They studied the fish under varying
temperatures in the lab and in salt marsh pools in Maine. Fish in the
marshes ate insects, worms and other natural food sources, while the lab
fish were fed mercury-enriched food.
The results showed that fish in warmer
water ate more but grew less and had higher methylmercury levels in
their tissues, suggesting that increases in their metabolic rate caused
the increased mercury uptake.
Mercury released into the air from
industrial pollution can accumulate in streams and oceans and is turned
into methylmercury in the water.
Public Health Risks
High levels of methylmercury accumulate in
large ocean-going fish such as tuna, swordfish and marlins. Though most
people do not eat enough of these to risk mercury poisoning, pregnant
women are still advised to restrict their consumption because of
possible risk to the unborn child.
In the laboratory experiments, the highest
levels of mercury contamination occurred in the fish in the warmest
water (27°C). In the salt marsh pools on the coast of Maine the water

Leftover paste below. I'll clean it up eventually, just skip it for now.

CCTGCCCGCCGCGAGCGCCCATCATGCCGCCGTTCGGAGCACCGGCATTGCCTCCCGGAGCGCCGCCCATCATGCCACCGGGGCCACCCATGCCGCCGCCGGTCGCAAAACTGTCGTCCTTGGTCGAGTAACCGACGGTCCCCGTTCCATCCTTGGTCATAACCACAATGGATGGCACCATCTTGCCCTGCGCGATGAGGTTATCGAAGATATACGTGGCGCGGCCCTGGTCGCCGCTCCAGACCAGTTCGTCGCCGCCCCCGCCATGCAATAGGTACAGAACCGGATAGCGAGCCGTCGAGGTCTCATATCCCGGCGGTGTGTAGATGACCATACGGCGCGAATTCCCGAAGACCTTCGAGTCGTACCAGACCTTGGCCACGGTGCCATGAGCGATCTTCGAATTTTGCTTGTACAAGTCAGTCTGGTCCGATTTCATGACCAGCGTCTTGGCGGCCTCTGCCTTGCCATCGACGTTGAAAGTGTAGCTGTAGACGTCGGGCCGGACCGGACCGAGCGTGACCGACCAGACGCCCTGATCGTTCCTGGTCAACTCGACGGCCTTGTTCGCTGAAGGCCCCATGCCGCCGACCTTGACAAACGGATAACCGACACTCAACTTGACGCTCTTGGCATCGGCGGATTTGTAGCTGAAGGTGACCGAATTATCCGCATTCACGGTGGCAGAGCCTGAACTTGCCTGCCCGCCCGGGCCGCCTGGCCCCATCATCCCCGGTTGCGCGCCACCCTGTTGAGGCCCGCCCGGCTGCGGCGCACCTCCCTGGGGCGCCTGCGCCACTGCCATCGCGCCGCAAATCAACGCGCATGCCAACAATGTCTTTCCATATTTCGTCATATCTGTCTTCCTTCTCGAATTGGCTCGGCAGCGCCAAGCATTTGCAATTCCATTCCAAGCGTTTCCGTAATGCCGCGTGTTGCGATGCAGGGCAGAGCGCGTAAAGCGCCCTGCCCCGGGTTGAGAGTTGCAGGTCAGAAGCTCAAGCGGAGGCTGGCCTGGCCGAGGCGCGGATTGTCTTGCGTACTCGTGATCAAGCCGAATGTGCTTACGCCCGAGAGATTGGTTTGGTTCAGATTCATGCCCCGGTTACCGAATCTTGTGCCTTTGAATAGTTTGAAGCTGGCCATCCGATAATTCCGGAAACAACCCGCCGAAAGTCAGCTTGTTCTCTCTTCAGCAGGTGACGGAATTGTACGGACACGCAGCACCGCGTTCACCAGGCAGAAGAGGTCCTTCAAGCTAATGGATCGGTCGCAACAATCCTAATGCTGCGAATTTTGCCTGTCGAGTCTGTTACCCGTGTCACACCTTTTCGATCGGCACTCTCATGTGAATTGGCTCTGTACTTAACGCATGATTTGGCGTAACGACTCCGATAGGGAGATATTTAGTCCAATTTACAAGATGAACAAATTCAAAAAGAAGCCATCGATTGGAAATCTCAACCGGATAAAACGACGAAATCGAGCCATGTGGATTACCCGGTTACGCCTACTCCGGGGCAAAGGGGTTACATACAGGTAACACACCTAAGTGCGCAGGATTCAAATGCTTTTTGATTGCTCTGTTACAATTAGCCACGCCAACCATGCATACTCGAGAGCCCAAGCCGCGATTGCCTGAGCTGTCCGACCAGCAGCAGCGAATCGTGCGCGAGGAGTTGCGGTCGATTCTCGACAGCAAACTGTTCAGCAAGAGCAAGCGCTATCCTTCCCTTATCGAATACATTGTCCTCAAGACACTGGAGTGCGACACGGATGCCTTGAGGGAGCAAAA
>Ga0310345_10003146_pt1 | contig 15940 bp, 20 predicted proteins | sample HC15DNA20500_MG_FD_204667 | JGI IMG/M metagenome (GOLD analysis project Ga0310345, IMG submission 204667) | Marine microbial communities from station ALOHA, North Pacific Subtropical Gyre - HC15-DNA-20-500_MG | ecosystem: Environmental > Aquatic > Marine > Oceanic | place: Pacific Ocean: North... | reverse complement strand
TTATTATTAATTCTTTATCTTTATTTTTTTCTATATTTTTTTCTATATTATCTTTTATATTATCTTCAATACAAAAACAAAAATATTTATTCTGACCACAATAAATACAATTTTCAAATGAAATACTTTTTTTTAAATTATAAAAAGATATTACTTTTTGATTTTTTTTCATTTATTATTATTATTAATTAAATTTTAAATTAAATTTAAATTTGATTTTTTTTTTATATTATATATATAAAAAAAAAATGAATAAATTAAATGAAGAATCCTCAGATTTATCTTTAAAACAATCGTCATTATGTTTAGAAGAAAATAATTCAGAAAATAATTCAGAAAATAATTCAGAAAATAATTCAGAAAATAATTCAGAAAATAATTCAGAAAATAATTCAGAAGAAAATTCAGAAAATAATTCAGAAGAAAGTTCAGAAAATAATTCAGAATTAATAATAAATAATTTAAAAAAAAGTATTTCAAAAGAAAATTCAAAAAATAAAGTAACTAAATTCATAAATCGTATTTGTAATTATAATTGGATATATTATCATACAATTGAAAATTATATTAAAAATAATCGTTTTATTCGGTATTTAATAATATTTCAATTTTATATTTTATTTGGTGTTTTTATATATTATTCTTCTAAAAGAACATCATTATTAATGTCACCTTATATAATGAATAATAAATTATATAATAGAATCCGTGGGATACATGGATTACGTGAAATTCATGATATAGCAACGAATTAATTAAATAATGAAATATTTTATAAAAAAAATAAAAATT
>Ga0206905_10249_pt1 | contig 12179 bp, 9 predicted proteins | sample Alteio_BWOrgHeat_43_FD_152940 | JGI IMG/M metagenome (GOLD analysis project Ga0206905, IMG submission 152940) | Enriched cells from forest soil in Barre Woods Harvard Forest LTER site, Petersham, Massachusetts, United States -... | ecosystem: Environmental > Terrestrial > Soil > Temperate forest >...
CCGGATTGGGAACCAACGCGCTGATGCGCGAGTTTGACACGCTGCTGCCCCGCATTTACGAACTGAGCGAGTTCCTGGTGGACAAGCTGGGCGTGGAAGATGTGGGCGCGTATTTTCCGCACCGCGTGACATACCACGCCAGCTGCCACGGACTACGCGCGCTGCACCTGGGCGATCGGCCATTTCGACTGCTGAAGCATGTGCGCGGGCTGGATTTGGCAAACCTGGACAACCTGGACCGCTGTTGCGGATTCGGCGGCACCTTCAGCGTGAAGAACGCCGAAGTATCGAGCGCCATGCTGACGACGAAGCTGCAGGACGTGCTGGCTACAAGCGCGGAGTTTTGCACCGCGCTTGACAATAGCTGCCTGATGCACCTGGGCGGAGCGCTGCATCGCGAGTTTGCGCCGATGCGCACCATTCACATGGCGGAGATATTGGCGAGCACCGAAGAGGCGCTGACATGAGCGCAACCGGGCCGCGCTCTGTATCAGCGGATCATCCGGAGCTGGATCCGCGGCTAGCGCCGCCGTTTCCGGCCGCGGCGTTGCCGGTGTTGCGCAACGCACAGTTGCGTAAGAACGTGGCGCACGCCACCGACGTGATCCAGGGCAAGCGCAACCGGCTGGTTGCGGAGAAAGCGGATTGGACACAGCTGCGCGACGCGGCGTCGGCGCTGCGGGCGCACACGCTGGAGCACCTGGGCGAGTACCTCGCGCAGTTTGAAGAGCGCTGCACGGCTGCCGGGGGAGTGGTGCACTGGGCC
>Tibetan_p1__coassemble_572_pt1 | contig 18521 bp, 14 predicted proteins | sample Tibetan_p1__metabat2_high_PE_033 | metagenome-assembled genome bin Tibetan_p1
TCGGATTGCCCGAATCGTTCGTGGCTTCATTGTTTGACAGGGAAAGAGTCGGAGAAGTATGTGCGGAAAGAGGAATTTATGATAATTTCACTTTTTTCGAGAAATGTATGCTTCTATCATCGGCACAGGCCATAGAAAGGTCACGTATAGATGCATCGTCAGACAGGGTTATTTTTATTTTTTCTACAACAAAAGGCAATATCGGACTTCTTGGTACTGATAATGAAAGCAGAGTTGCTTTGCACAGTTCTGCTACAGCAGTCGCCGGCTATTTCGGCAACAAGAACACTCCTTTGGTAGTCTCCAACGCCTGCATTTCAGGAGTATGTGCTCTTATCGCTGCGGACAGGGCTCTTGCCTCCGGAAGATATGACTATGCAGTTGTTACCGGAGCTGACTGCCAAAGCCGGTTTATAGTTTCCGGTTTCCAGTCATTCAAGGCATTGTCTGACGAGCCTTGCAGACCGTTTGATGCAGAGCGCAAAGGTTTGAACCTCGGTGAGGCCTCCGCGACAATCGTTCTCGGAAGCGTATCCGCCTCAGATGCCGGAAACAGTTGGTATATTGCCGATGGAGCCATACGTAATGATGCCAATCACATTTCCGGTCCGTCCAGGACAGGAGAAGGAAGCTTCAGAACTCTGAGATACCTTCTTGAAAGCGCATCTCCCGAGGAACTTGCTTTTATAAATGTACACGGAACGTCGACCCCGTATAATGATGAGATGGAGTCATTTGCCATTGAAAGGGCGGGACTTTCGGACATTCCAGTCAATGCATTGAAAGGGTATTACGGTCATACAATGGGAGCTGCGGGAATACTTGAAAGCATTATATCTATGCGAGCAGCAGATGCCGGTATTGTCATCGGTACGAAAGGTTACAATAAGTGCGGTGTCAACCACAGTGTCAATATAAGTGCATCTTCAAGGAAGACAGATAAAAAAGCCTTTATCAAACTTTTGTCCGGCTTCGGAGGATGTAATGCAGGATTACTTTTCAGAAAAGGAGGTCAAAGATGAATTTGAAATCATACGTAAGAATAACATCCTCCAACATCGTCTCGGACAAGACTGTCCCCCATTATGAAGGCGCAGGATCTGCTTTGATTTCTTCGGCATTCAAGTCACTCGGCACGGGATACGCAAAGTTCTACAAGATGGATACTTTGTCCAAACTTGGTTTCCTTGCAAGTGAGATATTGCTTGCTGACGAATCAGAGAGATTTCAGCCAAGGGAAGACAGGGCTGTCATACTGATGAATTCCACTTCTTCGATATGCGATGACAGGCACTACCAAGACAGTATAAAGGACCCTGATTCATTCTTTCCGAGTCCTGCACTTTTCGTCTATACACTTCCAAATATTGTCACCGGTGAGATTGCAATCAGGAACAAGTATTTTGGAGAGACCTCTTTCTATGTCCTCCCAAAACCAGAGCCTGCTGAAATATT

temperatures ranged from 18 to 22°C. Once again, the warmer pools held
fish with greater levels of mercury, even though they were feeding on
natural food sources with no added mercury.
The Dartmouth study suggests that climate
change may increase the risk to humans. Its finding that pollution
levels in the fish may increase with temperature because their
metabolism accelerates in warmer water means that as the fish eat more,
they absorb more methylmercury from the environment.
Coal-burning power plants produce most
atmospheric mercury pollution. When the
mercury falls back to Earth it lands either at sea or on land where it
can be washed into lakes, streams, and eventually the ocean,
contaminating species which find their way into human diets.
Climate News Network